The pop of paintball guns filled the baseball field. Nine boys ducked behind inflatable cover, the barrels of their guns waggling above them.
One boy was hit and headed for the exit. Several others soon followed, and though they left with small welts, their clothes bore none of the paint that usually covers participants following a paintball game.
The nine had just finished a round of paintless paintball at the Teton County Fair, a game introduced at the 2017 fair.
“We were the first ones to play this last year,” Tipton Wilson said. “We’re the first to play this year, too.”
Paintless paintball, along with the Ultimate Ninja Warrior challenge course, is a new offering at the fair, part of an effort to bring in a younger, more diverse audience. The hope is that they are merely gateway activities.
“If done right, bringing in those new events promotes the heritage more,” Fair Board Chairwoman Emily Feuz Beardsley said. “It gets people onto the fairgrounds asking questions and learning.”
Started 62 years ago, the Teton County Fair is rooted in tradition. Honoring that while expanding the fair to a wider audience is a delicate balance. Across the country, fair organizers realize that rural towns are changing, and with that demographic shift, new attractions might be necessary.
“The trend is less people participating in the rural lifestyle,” said Greg Felsen, the 4-H extension agent for the La Plata County Fair in Colorado.
Felsen’s county fair has expanded its offerings beyond the typical livestock shows and rodeos. The 4-H program is strong in La Plata County, he said, so as part of it, kids participate in robotics and woodworking classes. He said his fair is also considering adding a mini-maker’s fair, a chance for kids to learn entrepreneurship.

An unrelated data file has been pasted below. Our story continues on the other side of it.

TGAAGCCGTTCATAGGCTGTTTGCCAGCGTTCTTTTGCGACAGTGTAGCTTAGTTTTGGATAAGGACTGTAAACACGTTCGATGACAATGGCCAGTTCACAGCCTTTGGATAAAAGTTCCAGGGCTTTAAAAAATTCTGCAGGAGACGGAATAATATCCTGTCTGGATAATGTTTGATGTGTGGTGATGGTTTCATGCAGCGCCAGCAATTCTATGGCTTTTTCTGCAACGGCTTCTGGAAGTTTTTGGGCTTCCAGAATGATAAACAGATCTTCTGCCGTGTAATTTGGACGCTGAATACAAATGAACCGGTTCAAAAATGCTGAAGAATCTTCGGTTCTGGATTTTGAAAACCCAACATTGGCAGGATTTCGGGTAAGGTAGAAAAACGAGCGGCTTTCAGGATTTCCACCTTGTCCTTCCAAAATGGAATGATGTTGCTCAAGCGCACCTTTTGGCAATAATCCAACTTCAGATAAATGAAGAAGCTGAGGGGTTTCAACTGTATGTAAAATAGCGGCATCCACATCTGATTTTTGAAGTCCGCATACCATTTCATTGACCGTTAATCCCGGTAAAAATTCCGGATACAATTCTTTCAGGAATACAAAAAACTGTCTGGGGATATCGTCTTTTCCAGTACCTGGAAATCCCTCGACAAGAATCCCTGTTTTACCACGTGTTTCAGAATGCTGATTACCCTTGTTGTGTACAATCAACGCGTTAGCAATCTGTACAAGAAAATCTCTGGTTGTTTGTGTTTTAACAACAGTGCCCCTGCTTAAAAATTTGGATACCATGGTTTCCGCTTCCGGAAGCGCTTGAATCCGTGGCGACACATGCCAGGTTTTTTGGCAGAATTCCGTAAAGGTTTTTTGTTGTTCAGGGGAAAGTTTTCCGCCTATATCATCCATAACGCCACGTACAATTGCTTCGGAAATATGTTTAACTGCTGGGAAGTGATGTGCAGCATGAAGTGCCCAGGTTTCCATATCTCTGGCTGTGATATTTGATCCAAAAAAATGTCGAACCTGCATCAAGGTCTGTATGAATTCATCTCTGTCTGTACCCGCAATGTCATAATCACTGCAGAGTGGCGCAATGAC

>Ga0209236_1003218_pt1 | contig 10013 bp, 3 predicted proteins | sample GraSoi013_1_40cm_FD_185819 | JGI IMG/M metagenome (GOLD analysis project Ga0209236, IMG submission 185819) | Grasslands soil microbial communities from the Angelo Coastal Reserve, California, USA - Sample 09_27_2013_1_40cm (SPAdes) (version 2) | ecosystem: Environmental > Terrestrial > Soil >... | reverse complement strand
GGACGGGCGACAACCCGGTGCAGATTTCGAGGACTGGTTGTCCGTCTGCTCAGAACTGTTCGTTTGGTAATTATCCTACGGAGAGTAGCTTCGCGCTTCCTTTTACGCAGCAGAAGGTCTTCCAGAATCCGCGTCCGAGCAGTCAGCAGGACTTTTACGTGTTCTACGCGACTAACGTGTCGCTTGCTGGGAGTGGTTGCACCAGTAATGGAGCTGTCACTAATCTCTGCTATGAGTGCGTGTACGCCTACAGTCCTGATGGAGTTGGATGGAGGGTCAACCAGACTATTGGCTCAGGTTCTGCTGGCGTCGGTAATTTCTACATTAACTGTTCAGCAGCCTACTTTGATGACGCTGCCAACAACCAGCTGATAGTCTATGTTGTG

That diversification is also present in Teton County.
“Sometimes I don’t think people know what the fair is,” Fair Manager Rachel Grimes said. “It’s multifaceted.”
One avenue the La Plata County Fair is exploring to diversify its audience mirrors efforts made by the Teton County Fair. Musical talent is a sure draw, and La Plata County has added country concerts to its offerings. Teton County, which already offered music, is tailoring most of its shows to the Jackson community.
Concerts have long been offered under the big top, but in years past they were national and regional bands, which are expensive to book and have no inherent connection to Teton County. This year, fair organizers dipped into the well of talent in Jackson, inviting performers like Bogdog, Eckert and the Community Jazz Band to play.
“We’re trying to draw out the local audience to make it a celebration of local community,” Beardsley said.
To see that some of the measures are working, one need look no further than the kickoff concert with Robert Earl Keen, a choice meant to attract a wide assortment of people.
“Everyone kind of knows him,” said Fair Board Treasurer Peter Long.
The crowd started out small, but it grew as the lights on the rides turned on and the sun dipped behind Josies Ridge. A scan of the faces showed cowboys in crisp Mountain Khakis shirts, kids in skinny jeans and Vans, Latinos in cowboy hats and enough plaid to stock the Pendleton store on Town Square.
For a couple of hours a microcosm of Jackson Hole had assembled to begin the biggest celebration of its heritage.